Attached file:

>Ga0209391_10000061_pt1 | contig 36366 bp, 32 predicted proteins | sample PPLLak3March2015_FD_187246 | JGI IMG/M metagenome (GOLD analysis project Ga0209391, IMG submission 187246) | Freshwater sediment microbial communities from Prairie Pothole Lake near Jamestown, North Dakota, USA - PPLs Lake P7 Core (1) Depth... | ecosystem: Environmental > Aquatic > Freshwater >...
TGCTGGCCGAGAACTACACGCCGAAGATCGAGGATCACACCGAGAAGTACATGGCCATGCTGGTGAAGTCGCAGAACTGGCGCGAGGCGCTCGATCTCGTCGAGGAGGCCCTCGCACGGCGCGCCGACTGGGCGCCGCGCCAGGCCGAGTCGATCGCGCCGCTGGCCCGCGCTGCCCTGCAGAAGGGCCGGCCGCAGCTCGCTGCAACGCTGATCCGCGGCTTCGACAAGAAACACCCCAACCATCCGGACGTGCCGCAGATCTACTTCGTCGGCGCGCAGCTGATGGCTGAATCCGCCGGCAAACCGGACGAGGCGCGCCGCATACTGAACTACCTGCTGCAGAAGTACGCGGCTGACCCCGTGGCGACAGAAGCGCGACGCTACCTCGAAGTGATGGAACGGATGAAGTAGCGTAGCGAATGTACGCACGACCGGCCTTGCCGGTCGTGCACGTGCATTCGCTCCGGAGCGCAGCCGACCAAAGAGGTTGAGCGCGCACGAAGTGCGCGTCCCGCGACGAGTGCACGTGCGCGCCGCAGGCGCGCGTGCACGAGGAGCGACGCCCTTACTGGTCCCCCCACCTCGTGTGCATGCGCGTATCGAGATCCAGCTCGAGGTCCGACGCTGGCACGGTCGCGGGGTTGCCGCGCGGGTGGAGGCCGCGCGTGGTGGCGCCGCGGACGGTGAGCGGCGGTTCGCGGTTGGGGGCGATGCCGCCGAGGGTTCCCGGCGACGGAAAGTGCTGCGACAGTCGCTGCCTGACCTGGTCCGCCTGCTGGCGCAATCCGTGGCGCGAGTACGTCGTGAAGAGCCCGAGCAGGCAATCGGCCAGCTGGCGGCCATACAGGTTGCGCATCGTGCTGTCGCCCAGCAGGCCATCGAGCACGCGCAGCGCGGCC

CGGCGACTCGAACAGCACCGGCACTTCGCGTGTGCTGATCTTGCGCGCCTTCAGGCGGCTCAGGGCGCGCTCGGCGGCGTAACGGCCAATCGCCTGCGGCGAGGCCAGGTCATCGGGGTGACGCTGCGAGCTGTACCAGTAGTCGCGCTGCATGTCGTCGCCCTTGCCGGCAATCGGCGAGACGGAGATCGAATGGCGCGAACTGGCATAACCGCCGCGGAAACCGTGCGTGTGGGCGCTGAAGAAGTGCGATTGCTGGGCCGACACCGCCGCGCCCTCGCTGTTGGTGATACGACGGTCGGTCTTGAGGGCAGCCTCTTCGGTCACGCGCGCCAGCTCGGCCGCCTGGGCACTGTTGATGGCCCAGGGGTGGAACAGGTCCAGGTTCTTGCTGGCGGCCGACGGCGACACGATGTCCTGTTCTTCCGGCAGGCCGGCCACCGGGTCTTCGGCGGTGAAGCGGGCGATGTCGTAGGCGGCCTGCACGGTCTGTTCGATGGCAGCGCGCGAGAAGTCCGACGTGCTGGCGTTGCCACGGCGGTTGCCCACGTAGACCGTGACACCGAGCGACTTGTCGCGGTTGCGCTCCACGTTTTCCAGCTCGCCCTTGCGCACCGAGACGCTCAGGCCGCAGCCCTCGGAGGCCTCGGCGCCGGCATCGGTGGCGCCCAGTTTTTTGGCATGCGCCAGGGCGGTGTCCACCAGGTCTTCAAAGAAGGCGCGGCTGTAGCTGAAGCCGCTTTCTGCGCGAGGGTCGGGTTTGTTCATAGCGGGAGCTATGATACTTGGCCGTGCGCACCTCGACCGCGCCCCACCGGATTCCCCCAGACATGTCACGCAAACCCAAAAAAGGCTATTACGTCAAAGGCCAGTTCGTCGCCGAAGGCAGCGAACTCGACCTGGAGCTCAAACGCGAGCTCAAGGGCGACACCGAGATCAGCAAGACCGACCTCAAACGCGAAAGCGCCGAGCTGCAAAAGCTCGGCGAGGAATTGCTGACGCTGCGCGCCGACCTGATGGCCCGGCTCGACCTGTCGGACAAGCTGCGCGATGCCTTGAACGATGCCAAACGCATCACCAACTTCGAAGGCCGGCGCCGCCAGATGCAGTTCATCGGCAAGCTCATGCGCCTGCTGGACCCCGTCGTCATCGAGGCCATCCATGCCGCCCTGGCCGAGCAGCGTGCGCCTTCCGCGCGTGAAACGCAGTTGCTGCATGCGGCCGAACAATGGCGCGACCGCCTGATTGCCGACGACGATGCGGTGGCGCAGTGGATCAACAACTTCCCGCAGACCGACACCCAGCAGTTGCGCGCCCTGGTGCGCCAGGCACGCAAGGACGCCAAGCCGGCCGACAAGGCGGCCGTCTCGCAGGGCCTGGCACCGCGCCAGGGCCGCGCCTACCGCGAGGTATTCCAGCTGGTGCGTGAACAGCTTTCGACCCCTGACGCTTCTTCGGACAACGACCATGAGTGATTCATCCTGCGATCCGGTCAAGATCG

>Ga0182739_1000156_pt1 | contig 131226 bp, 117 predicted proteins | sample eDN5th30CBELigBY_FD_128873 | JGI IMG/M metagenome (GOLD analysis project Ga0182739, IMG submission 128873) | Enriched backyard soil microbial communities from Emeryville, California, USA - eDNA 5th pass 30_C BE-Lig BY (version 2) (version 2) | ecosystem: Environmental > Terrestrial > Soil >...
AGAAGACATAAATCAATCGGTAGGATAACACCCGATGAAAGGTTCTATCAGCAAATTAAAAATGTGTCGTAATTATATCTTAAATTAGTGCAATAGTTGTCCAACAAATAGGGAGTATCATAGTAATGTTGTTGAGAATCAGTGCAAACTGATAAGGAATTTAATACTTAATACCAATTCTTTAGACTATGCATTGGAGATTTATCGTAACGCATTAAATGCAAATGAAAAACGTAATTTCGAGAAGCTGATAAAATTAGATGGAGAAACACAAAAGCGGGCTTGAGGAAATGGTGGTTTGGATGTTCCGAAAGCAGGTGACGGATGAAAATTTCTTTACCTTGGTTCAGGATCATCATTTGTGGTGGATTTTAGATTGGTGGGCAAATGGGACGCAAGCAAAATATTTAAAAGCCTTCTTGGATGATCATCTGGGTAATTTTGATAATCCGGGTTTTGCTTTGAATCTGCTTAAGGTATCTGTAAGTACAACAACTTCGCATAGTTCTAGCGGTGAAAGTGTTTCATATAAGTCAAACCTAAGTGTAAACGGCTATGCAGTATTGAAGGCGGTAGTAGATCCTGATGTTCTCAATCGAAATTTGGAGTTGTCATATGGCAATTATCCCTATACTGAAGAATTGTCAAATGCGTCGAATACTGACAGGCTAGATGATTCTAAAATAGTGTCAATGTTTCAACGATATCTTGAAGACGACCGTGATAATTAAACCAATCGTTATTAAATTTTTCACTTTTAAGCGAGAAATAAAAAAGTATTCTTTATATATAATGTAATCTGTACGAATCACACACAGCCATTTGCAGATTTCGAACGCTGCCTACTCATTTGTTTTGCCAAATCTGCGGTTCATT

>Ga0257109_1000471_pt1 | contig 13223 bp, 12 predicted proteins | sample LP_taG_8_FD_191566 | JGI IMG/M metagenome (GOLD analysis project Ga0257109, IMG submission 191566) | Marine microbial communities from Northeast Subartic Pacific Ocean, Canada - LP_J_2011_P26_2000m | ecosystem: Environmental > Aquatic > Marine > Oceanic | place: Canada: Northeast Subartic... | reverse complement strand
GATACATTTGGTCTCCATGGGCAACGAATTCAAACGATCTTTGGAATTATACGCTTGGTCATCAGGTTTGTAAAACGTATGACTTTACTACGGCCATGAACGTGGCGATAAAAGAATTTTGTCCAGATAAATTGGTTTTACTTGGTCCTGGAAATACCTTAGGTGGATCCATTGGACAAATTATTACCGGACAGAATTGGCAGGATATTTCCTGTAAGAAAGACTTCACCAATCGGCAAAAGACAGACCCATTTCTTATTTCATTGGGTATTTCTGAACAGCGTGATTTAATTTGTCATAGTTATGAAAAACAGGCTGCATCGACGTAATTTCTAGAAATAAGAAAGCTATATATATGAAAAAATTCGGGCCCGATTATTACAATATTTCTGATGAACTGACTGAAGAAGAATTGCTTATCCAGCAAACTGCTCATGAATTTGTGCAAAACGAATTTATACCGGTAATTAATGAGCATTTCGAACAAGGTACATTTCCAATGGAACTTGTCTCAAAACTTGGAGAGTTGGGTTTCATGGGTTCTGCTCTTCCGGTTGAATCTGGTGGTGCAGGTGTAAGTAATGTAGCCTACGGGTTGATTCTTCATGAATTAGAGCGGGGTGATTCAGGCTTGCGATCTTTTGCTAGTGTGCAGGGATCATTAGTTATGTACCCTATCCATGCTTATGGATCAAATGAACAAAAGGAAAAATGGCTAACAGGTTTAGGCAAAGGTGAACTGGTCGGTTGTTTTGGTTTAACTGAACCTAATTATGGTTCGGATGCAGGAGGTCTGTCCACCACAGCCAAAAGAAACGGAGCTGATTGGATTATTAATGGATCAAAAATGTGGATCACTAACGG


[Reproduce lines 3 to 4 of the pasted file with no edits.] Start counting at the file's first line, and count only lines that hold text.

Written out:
CGGCGACTCGAACAGCACCGGCACTTCGCGTGTGCTGATCTTGCGCGCCTTCAGGCGGCTCAGGGCGCGCTCGGCGGCGTAACGGCCAATCGCCTGCGGCGAGGCCAGGTCATCGGGGTGACGCTGCGAGCTGTACCAGTAGTCGCGCTGCATGTCGTCGCCCTTGCCGGCAATCGGCGAGACGGAGATCGAATGGCGCGAACTGGCATAACCGCCGCGGAAACCGTGCGTGTGGGCGCTGAAGAAGTGCGATTGCTGGGCCGACACCGCCGCGCCCTCGCTGTTGGTGATACGACGGTCGGTCTTGAGGGCAGCCTCTTCGGTCACGCGCGCCAGCTCGGCCGCCTGGGCACTGTTGATGGCCCAGGGGTGGAACAGGTCCAGGTTCTTGCTGGCGGCCGACGGCGACACGATGTCCTGTTCTTCCGGCAGGCCGGCCACCGGGTCTTCGGCGGTGAAGCGGGCGATGTCGTAGGCGGCCTGCACGGTCTGTTCGATGGCAGCGCGCGAGAAGTCCGACGTGCTGGCGTTGCCACGGCGGTTGCCCACGTAGACCGTGACACCGAGCGACTTGTCGCGGTTGCGCTCCACGTTTTCCAGCTCGCCCTTGCGCACCGAGACGCTCAGGCCGCAGCCCTCGGAGGCCTCGGCGCCGGCATCGGTGGCGCCCAGTTTTTTGGCATGCGCCAGGGCGGTGTCCACCAGGTCTTCAAAGAAGGCGCGGCTGTAGCTGAAGCCGCTTTCTGCGCGAGGGTCGGGTTTGTTCATAGCGGGAGCTATGATACTTGGCCGTGCGCACCTCGACCGCGCCCCACCGGATTCCCCCAGACATGTCACGCAAACCCAAAAAAGGCTATTACGTCAAAGGCCAGTTCGTCGCCGAAGGCAGCGAACTCGACCTGGAGCTCAAACGCGAGCTCAAGGGCGACACCGAGATCAGCAAGACCGACCTCAAACGCGAAAGCGCCGAGCTGCAAAAGCTCGGCGAGGAATTGCTGACGCTGCGCGCCGACCTGATGGCCCGGCTCGACCTGTCGGACAAGCTGCGCGATGCCTTGAACGATGCCAAACGCATCACCAACTTCGAAGGCCGGCGCCGCCAGATGCAGTTCATCGGCAAGCTCATGCGCCTGCTGGACCCCGTCGTCATCGAGGCCATCCATGCCGCCCTGGCCGAGCAGCGTGCGCCTTCCGCGCGTGAAACGCAGTTGCTGCATGCGGCCGAACAATGGCGCGACCGCCTGATTGCCGACGACGATGCGGTGGCGCAGTGGATCAACAACTTCCCGCAGACCGACACCCAGCAGTTGCGCGCCCTGGTGCGCCAGGCACGCAAGGACGCCAAGCCGGCCGACAAGGCGGCCGTCTCGCAGGGCCTGGCACCGCGCCAGGGCCGCGCCTACCGCGAGGTATTCCAGCTGGTGCGTGAACAGCTTTCGACCCCTGACGCTTCTTCGGACAACGACCATGAGTGATTCATCCTGCGATCCGGTCAAGATCG

>Ga0182739_1000156_pt1 | contig 131226 bp, 117 predicted proteins | sample eDN5th30CBELigBY_FD_128873 | JGI IMG/M metagenome (GOLD analysis project Ga0182739, IMG submission 128873) | Enriched backyard soil microbial communities from Emeryville, California, USA - eDNA 5th pass 30_C BE-Lig BY (version 2) (version 2) | ecosystem: Environmental > Terrestrial > Soil >...